Can't say as I think (or mic's think) there is any deficiency in my tweeter system. Anybody think I've gone wrong?

On the other hand, when I was working DIY with Dayton-Wright panels, I found it convenient to fish test-lead HV wire for the bias and ordinary wires for the stators through clear plastic tubing. 3-4 KV bias with those panels.

ESL panels are pretty low capacitance so as a high-reactance load, hard to upset them with upstream wires with minuscule losses. Likewise, the whole system south of the power amp is wacky in several frequency-interfering respects which can't easily be assessed.

In short, very low on the list of things worth fussing over, I'd say.
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Last edited by bentoronto; 29th September 2010 at 02:52 PM.
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Old 29th September 2010, 11:36 PM   #6
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I understand the function of the series resistance. Sheldon Stokes mentioned it in his DIY ESL project, and the data that was provided with my transformers (Plitron) suggested a starting point of about 1 ohm.
I suppose I will have to do an RTA to look for that pesky peak and probably have to use the old substitution method to determine the desired value. Thank you for you contribution-
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Old 13th October 2010, 08:30 AM   #7
SM7UYJ is offline SM7UYJ  Sweden
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Hi,

I did a little test a while back.

1.5mm^2 standard "lamp" cable:

Click the image to open in full size.

RG213 coax cable off good quality

Click the image to open in full size.

The big differance is in the phaseshift - 20deg differance at 20kHz!

What it does in reality I do'nt know - Can't hear any differance!

[Connected speakers are my DIY ESL-hybrids]

/R
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Old 19th October 2010, 03:12 AM   #8
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Electrostatics generally look like capacitor to amplifiers, need relatively higher current at higher frequencies. But some are more inefficient than others, need more current. My Acoustat 1+1's are in the super-inefficient category (Black Hole). The bigger Acoustats are actually more efficient, the smaller ones less efficient, that's the way it worked. The more inefficient your speakers are, the more series impedances like resistance and self-inductance matter as they will soak up power in a way that alters frequency response. Given that you are already using 16ga or larger wire, self-inductance is probably a more important factor for electrostatics in modifying their frequency response.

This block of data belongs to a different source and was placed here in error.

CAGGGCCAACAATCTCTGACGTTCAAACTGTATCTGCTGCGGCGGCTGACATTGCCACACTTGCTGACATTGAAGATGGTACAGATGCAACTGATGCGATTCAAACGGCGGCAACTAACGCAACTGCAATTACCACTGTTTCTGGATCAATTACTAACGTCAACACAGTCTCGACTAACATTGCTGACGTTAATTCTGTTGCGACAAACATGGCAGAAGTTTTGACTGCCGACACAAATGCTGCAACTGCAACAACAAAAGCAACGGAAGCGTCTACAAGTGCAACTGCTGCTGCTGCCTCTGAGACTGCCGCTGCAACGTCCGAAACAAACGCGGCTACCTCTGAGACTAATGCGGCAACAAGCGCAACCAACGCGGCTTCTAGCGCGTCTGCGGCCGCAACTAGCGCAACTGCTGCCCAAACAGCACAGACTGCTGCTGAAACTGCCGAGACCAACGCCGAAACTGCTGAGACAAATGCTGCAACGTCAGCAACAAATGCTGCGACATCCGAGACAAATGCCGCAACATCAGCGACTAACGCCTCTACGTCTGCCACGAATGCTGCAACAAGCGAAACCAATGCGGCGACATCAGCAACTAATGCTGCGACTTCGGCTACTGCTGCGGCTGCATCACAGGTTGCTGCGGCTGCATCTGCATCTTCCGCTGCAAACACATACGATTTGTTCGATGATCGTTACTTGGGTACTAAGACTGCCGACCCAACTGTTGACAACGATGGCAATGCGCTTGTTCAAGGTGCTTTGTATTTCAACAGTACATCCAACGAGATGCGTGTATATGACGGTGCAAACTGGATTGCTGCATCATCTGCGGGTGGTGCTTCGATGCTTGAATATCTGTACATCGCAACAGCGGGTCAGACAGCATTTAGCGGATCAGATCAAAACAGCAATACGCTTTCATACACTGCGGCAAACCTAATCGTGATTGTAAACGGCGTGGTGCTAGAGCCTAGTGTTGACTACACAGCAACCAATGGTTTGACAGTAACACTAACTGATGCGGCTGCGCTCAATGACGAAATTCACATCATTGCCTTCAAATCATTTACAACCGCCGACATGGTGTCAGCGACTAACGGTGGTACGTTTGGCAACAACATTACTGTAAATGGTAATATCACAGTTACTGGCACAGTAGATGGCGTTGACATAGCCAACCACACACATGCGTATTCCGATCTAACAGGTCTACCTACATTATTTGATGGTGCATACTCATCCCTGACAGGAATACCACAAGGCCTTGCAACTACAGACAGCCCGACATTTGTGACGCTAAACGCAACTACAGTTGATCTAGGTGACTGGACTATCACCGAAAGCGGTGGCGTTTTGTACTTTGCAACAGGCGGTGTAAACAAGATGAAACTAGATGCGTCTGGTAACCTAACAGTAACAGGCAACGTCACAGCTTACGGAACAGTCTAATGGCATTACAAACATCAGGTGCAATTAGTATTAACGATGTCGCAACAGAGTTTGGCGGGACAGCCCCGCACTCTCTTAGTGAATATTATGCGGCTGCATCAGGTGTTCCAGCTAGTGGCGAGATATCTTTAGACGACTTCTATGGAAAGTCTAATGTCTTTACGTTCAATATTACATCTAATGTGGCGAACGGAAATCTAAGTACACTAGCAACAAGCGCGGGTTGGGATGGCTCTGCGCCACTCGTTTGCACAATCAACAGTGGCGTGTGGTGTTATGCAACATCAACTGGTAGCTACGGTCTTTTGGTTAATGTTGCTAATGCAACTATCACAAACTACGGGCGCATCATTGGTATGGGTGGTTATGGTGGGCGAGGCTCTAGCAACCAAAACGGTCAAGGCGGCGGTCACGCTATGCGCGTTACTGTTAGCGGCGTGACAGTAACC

I went from 12ft 16g cord to 4ft. Nice difference. Problem is, I'm going to have to go back to 12ft eventually when I get my old amplifier back. So how do I get the same self-inductance in a 12ft wire as I would get in 4ft 16g zipcord?

I think I will do just that. Many different multiconductor designs will work. I'm thinking of getting some variety of Cardas; they use Litz combinations and specify the self-inductance of their different cables. That's nice. But there are many other cheaper options too, and you can test cheap braided/flat wires to see what their self-inductance is.
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Old 19th October 2010, 04:35 AM   #9
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Quote:
Originally Posted by charlesp210 View Post
I went from 12ft 16g cord to 4ft. Nice difference. Problem is, I'm going to have to go back to 12ft eventually when I get my old amplifier back. So how do I get the same self-inductance in a 12ft wire as I would get in 4ft 16g zipcord?
Or you could run coaxial cable, those have low ESL. I've had good luck with parallel runs of RG-8. RG-58 is lighter, but a lot more tractable than RG-8.
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Old 19th October 2010, 04:36 AM   #10
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Some other low-inductance designs here:

DIY speaker cable for ESL